I’ve repeatedly quoted my wise friend here who told me to never to waste a good crisis. The global pandemic continues with no end in sight. I’m trying not to waste it. In my better moments I try to be open to what I might be learning from all this. At the same time, I do often have the recurring thought “Haven’t we learned enough already? “
My favorite devotional book, Jesus Calling, says in today’s entry (May 13), When things seem all wrong, look for growth opportunities. Well, things do seem all wrong….
To recap, life quickly came to a screeching halt here in America around mid-March. This is mid-May. Shops, restaurants, schools, churches and businesses shut their doors and had to rapidly re-think everything. Millions of jobs went away. Suddenly we were all at home except those on the front lines and in essential businesses. We became cut off from those we love. We were left to eat meal after meal at home, either alone or with whoever we were with in mid-March. When we go out now, gloves, masks, Clorox wipes and hand sanitizer are now our companions. There were and are shortages of things we never dreamed we’d be short of. The activities, trips and plans we were so sure of were cancelled. Our collective hair grew long. People got sick. People died. And, it’s not over.
I’m not the kind of person who can overlook such trauma. I know people who would rather change the subject and talk about other things. I absolutely can only do that for a minute and then I have to return to the stunning change of events in these last months. I will always use my pastoral voice to speak into the reality, discomfort and pain of real life.
So for today, even though, I, like you, am pandemic weary and feel we’ve learned enough and I, like you, want it to be over…I’m choosing to speak into it yet again. Let’s go over what we’ve learned.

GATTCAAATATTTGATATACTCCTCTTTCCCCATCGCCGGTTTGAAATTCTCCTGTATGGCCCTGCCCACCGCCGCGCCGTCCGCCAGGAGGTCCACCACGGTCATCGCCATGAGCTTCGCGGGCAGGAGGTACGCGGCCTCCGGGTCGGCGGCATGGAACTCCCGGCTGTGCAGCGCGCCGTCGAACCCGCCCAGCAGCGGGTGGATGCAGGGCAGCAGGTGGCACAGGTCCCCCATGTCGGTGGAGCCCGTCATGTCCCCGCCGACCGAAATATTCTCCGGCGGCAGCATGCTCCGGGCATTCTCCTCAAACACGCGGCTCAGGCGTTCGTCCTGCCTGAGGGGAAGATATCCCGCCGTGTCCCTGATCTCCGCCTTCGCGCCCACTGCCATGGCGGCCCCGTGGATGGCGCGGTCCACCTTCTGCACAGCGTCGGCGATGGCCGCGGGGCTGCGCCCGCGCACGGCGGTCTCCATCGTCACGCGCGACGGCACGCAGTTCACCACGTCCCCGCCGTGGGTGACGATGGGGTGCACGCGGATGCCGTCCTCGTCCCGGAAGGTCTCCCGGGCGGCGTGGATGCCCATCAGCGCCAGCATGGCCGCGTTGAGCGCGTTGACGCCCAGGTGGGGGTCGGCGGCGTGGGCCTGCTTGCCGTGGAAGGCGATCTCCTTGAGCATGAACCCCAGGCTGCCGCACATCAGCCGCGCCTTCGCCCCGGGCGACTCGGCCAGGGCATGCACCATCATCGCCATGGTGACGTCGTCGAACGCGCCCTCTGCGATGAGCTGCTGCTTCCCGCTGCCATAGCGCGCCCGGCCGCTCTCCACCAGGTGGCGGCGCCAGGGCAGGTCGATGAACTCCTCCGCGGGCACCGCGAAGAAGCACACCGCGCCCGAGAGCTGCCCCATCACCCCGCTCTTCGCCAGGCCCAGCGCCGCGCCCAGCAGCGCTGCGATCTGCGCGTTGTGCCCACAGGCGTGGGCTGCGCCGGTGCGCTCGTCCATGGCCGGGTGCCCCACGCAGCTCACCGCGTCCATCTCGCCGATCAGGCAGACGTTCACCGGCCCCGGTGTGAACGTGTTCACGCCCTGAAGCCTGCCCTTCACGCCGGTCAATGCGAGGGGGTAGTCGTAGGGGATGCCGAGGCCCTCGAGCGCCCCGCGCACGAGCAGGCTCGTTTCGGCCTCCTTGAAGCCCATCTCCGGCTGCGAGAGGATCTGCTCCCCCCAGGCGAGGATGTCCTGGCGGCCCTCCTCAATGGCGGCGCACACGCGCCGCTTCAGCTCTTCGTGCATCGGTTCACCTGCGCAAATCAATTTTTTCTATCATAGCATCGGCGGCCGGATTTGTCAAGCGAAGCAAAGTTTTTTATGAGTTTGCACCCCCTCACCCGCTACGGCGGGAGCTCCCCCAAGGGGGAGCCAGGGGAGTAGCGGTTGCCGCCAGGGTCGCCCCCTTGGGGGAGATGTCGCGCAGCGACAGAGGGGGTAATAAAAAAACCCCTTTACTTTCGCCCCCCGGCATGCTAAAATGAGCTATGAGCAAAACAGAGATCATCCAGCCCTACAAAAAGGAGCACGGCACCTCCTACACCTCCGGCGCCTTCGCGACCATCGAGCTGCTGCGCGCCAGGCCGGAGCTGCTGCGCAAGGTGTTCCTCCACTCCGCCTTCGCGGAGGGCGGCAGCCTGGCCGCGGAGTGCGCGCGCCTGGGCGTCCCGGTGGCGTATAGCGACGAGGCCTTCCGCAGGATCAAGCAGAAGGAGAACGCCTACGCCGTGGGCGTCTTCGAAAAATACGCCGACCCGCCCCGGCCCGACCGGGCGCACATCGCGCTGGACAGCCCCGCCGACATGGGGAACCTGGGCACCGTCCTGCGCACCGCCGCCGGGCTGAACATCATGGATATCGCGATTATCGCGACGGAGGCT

–We pretended we were in control of our schedules, our happiness, our beauty and grooming, our finances, our food choices, our workplaces but we were not.
–We took good health and our collective immunity to disease for granted.
–We took being with people and worshipping together for granted.
–We said we trusted God but we were just talking…we were not on our knees, leaning into God or truly depending on God.
–We ignored the fact that life is easier if you are wealthy, white, privileged.
–We still do not like being told what to do or what we cannot do.
–We are really excellent at letting just about anything divide us. This has to be one of our worst features. Truly.
What I personally have learned:
–I have to work full time at soul tending and managing myself and my emotions.
–I have to work full time at not letting fear and anxiety rule me, especially now.
–I am not emotionally capable of reading/inhaling/consuming news 24/7. It is toxic to me at some point which seems to grow shorter every day.
–I am challenged in this season to be wise, informed, mature and patient.
–Just because something is open does not mean it is safe. Just because others are doing it, does not mean it is good or healthy. Sometimes I have to stand alone in what I choose to do. This emotional isolation feels terrible especially when coupled with the actual physical isolation.
–I am grateful to have people in my life who will alternate panicking with me and we can balance one another out.
–Kindness and love are seeing us through this.
–People are resilient.
–I value my loves…all of you more than ever. I do like how time has stretched out in a way that creates slower, deeper, better conversation. I’m appreciating the gift of just being able to talk to those I love with less time constraints. We’ve driven now to several places, just to lay our eyes on our loved ones, sit far apart and talk in an empty field or parking lot. I texted my brother to see if he could chat and he replied quickly, “All I’ve got is time. Call me.” I love that part.
–I’m grateful for technology…who knew what a gift this would be for us right now?
–I’m grateful for humor. The picture above is my Mother’s Day time with our children. You can see in the picture three faces only a mom can love. You can also see me beaming at them because I am so grateful for time with them, even on Zoom, taking them in, watching them be strange, just like I raised them to be.
–I do believe we will get through this.
–I trust God more than ever.
What are you learning in this crisis?
Dr. Cindy Ryan is a pastor, wife, mother of three, Mosa to Keller and Pace and breast cancer survivor. Go to http://www.drcindyryanblog.com for other blog entries, details about upcoming speaking events and the weekly Jesus Calling Prayer Call she co-hosts.